Monday, November 14, 2016

Association between joint hypermobility and pelvic organ prolapse in women: a systematic review and meta-analysis

Veit-Rubin N, Cartwright R, Singh A, et al. International Urogynecology Journal. 2016; Volume 27. Pages 1469-1478.

Laura Scheufele, PT, DPT, WCS
November 9, 2016

Aim: Assess the strength, consistency and potential for bias in pooled associations from prior studies of the relationship between joint hypermobility (JHM) and pelvic organ prolapse (POP).

Study Design: Systematic review.

Materials and Methods:

Inclusion Criteria: Case-control and cross-sectional designs, with either population based samples and other sampling methods. Ethical approval not required.

Data Collection:

Search of Pubmed, EMBASE, and CINAHL electronic databases through July 1, 2015. Keywords of joint hypermobility OR joint laxity OR connective tissue OR Ehlers-Danlos OR heritable disorder of connective tissue (HDCT) OR Marfan AND prolapse OR pelvic organ prolapse OR genitourinary prolapse OR urogenital prolapse NOT mitral.

Hand search of ICS and IUGA conference proceeding and lateral search techniques.

Two reviewers confirmed eligibility, and uncertainties resolved by consensus or discussion with third reviewer.

Data extracted: type of study design, patient characteristics, number of participants, country of origin, assessment tools for JHM and POP and statistical analyses used, outcomes relating to JHM  or POP and estimation of association between JHM and POP.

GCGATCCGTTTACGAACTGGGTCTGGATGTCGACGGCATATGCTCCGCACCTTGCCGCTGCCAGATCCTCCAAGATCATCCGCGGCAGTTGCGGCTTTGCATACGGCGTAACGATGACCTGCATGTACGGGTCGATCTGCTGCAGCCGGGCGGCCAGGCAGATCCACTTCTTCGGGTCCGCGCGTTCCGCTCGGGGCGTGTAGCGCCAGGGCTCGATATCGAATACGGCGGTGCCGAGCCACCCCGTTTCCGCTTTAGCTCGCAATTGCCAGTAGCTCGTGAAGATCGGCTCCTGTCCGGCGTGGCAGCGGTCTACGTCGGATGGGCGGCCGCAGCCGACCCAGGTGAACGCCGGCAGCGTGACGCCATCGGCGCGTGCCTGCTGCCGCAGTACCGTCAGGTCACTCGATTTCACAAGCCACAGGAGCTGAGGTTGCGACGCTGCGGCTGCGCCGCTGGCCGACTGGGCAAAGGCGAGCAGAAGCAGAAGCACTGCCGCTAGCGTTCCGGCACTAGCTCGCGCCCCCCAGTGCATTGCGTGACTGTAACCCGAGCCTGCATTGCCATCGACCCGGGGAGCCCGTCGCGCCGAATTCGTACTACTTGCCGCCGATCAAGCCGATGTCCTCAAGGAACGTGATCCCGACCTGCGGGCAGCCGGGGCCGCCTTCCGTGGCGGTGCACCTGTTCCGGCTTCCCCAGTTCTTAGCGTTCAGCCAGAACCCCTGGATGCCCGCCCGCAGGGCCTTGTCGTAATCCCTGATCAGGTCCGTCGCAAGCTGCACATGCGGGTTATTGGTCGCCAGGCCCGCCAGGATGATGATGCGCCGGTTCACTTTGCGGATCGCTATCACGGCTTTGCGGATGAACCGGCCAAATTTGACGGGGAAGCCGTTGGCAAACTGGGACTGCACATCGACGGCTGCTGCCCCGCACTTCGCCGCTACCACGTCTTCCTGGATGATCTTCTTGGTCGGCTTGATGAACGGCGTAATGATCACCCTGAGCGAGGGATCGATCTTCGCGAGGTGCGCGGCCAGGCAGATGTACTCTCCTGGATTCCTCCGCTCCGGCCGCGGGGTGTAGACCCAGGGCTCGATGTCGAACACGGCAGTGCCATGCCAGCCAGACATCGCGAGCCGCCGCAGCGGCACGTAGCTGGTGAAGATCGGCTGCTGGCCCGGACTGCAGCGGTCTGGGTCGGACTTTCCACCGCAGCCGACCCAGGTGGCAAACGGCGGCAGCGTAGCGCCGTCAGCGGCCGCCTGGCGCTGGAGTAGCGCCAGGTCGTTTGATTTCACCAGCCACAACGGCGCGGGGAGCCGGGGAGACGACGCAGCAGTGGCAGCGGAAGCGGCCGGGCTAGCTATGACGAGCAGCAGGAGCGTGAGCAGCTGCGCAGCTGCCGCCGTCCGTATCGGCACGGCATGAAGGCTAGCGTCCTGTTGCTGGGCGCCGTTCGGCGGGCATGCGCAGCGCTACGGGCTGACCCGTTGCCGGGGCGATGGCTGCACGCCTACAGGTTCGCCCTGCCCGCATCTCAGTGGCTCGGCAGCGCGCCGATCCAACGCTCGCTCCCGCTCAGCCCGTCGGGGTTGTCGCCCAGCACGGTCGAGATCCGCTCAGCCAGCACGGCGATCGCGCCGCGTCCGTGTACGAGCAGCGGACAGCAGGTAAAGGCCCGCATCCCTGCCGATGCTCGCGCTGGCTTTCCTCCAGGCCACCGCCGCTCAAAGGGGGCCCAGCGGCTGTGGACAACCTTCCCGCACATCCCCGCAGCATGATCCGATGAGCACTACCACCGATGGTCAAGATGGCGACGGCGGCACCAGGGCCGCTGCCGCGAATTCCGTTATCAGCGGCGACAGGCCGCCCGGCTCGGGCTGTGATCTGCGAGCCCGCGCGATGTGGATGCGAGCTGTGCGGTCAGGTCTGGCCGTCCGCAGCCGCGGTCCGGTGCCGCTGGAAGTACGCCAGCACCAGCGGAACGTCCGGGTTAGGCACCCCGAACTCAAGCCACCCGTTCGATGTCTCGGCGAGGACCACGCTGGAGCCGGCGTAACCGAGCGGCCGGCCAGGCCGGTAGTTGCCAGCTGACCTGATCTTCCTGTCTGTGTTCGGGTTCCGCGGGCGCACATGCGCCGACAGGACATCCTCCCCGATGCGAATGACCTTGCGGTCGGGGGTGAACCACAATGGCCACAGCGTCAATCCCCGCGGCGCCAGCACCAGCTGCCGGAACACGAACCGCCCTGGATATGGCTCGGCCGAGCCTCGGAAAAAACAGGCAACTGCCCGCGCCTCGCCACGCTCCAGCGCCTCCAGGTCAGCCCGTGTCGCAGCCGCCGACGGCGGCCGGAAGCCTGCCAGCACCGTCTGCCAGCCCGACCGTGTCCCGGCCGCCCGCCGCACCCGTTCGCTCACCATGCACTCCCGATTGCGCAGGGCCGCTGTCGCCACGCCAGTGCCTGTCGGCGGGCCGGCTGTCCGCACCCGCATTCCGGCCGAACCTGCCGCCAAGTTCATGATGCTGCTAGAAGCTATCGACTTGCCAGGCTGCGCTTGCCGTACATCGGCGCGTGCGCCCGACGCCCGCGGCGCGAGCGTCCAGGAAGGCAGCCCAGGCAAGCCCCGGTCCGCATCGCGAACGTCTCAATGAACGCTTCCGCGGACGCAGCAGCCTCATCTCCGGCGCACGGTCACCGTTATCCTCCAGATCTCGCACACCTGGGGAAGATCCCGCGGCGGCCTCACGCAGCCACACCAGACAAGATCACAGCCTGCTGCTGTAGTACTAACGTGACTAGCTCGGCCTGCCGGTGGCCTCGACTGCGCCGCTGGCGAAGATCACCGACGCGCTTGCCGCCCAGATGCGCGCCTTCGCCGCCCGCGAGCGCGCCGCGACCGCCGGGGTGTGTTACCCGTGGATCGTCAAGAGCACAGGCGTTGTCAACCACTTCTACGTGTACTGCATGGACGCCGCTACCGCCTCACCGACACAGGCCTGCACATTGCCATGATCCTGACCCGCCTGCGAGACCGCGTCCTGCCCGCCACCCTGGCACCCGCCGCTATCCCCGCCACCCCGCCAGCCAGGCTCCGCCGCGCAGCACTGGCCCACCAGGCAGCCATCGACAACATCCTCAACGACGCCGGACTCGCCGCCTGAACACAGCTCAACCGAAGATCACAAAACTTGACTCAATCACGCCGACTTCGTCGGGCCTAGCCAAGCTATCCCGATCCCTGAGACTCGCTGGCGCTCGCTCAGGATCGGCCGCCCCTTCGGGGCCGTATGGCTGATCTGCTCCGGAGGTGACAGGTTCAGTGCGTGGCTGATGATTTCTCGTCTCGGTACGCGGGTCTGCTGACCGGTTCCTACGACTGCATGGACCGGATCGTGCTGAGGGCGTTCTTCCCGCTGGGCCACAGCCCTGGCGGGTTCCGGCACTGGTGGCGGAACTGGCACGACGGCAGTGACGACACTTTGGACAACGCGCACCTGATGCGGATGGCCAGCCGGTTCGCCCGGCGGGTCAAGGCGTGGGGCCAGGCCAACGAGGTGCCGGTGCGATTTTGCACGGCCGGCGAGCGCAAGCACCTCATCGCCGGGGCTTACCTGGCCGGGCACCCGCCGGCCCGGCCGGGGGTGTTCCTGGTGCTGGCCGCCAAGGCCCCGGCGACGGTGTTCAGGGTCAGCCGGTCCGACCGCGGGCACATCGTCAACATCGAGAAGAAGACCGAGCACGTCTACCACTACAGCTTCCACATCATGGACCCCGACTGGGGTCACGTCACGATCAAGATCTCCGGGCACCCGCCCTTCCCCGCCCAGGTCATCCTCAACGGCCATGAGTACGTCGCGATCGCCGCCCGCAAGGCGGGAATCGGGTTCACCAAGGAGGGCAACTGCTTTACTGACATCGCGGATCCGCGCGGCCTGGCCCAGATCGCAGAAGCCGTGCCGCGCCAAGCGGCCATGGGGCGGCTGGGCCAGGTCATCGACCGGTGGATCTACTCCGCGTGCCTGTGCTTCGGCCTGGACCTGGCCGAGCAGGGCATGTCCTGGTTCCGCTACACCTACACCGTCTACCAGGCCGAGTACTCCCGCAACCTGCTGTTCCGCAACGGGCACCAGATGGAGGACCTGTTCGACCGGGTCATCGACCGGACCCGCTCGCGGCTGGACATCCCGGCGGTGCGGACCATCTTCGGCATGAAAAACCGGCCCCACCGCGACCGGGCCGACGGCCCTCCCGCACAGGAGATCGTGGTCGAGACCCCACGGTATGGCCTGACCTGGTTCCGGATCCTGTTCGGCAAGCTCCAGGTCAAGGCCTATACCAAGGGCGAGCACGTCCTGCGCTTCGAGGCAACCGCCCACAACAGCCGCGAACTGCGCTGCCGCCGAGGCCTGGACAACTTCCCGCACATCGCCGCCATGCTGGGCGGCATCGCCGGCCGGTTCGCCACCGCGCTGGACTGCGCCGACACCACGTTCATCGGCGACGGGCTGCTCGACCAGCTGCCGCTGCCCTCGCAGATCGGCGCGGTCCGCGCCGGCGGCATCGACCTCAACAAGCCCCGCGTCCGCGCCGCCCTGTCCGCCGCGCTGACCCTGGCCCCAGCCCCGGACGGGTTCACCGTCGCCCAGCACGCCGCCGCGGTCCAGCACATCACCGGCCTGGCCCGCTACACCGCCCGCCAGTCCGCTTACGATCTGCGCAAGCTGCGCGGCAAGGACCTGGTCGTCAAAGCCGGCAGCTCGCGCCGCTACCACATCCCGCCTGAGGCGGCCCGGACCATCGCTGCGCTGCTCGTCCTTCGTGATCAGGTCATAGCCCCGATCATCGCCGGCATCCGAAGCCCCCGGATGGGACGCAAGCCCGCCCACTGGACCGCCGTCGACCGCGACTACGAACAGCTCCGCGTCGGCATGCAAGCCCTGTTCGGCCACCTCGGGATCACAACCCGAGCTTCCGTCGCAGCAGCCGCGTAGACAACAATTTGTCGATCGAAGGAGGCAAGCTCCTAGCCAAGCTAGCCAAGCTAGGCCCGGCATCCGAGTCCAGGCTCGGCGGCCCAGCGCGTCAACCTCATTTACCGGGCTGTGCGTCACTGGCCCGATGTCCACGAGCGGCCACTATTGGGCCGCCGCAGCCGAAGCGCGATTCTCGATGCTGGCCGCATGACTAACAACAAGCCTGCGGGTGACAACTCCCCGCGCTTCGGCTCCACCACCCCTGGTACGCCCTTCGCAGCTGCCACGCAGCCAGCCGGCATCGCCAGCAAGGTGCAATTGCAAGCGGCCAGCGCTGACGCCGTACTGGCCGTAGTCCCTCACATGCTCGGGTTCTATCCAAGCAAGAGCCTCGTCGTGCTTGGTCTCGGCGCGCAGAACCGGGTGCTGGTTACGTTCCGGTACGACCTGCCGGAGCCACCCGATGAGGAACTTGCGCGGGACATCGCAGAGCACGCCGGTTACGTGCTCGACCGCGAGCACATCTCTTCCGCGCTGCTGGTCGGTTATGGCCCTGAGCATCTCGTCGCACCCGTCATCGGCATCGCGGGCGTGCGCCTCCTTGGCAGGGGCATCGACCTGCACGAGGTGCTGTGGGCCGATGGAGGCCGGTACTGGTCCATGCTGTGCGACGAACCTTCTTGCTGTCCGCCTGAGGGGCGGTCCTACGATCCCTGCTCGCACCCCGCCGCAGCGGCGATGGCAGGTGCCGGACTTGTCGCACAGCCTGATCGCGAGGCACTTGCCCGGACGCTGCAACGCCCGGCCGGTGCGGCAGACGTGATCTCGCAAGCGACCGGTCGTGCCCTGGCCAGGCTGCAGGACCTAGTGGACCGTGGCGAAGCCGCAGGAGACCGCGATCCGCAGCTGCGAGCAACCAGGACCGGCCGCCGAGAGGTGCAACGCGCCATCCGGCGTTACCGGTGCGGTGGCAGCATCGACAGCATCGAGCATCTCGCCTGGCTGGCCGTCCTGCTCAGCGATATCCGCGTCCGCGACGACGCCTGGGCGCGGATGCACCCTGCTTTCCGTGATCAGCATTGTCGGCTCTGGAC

Unadjusted and adjusted effect estimates recorded if odds ratio (OR) with 95% confidence intervals (CI). Unadjusted effect estimates recalculated when possible.

Used a five-question instrument provided by the Grading of Recommendations Assessment (GRADE) Working Group used to assess potential bias. Two authors independently assessed trial quality using these forms.

Statistical Analysis:

Meta-analysis performed using random-effects model and the metan command, and metaregression conducted using metareg command for Stata 12.0.

Heterogeneity of exposure effects analyzed using chi-square test.


Study selection: Of 269 articles screened, 18 eligible studies for the systematic review and of those 14 could be used for meta-analysis. Nine case controlled studies, six cross-sectional design and three were cohort studies. See Figure 1.

Median sample size was 136 (range 46-5648), mean age of cases when stated ranged from 32.5 to 70.1 and for controls 35.4 to 69.8.

POP assessment tools: Pelvic Organ Prolapse Questionnaire (POP-Q) n=9, Baden-Walker halfway scoring system n=3  and 2 with non-validated tools.

JHM assessed primarily with the Beighton criteria n=11, the Carter-Wilkinson score n=3, (a precursor to the Beighton criteria) self-assessing Hakim questionnaire n=3, and 3 based on non-validated assessment tools of JHM.

See Table 1 for a detailed listing of the included articles ad the characteristics in the systematic review.

Meta-analysis  of 14 eligible studies resulted in an overall pooled OR of 2.37 (95% CI 1.54-3.64, I2=77% (high degree of heterogeneity) .  See Figure 2 for Forest Plot.

Ÿ The solid vertical line indicates point of no effect.